Seymour Papert on project based learning in 1991:
Again, one of my favorite little analogies: If I wanted to become a
better carpenter, I’d go find a good carpenter, and I’ll work with this
carpenter on doing carpentry or making things. And that’s how I’ll get
to be a better carpenter. So if I want to be a better learner, I’ll go
find somebody who’s a good learner and with this person do some
learning. But this is the opposite of what we do in our schools. We
don’t allow the teacher to do any learning. We don’t allow the kids to
have the experience of learning with the teacher because that’s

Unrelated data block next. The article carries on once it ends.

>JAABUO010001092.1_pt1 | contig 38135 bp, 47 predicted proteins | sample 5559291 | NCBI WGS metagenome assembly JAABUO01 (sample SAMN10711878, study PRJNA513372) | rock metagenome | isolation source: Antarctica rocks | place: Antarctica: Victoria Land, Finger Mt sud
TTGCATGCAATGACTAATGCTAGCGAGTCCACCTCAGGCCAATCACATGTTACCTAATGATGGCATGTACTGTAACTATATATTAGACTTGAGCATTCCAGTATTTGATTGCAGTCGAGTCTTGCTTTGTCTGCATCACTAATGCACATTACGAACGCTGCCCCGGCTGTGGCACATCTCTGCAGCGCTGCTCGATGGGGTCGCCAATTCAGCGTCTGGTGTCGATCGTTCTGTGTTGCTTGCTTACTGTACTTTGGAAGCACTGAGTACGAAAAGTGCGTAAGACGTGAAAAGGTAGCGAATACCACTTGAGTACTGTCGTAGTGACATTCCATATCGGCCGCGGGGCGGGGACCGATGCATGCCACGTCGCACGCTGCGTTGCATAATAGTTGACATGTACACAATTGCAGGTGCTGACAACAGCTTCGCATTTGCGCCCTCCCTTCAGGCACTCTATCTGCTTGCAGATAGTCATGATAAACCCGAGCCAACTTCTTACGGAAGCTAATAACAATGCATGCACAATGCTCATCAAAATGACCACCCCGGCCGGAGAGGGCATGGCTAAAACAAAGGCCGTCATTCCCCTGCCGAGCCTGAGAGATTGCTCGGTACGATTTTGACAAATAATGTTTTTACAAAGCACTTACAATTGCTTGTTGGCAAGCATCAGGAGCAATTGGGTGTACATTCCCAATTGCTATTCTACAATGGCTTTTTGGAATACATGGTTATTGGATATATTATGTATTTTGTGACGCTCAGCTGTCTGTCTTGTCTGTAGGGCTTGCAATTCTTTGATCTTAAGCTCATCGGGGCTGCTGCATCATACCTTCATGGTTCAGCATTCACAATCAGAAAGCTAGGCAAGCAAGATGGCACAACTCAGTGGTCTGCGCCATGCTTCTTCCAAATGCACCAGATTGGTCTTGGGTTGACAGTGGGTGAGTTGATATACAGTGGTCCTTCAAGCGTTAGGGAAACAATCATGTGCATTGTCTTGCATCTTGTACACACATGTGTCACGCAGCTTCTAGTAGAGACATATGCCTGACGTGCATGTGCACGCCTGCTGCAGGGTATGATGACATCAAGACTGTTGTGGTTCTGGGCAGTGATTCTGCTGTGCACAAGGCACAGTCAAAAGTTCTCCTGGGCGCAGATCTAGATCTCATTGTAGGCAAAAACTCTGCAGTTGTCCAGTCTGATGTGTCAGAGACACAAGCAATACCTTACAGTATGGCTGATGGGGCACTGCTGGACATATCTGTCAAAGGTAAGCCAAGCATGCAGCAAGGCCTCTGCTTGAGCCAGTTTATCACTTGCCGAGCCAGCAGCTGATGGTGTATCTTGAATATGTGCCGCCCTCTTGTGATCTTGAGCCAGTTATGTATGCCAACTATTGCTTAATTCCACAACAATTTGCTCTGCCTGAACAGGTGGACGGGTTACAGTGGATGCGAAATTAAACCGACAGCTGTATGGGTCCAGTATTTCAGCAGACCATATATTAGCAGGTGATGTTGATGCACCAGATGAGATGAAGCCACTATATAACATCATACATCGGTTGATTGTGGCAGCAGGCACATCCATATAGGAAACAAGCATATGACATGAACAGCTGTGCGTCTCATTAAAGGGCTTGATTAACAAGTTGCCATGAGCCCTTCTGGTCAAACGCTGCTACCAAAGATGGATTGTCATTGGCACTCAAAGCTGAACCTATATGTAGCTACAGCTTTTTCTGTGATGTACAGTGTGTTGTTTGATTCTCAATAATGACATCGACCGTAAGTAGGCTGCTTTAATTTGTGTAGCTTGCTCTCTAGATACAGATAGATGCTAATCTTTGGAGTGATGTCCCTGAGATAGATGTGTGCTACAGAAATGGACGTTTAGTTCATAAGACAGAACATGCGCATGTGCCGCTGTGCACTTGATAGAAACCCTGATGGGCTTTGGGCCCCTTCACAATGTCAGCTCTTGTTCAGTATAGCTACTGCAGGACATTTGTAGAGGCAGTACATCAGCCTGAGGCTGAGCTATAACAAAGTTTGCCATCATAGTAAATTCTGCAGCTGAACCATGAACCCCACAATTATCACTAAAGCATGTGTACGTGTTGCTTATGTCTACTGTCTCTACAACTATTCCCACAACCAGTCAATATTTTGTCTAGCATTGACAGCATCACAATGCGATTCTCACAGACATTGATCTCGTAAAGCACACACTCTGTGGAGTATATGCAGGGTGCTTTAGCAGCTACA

incompatible with the concept of the curriculum where what is being
taught is what’s already known.
First, this is just common sense, right? If we value kids becoming learners, then we should surround them with learners to apprentice with. But being a learner requires grappling with things that aren’t “already known.” (Whenever we talk about learning in my workshops someone always defines it as gaining new knowledge.) But teachers live 95% of the time in the “already known” because that’s the whole point of curriculum delivery. We know it, and now we’ve got to get them to know it.
Second, if kids becoming learners and teachers acting as learners isn’t what we value most in schools, we’ve got bigger problems than we think. Yet, how many put that at the forefront of their vision statements?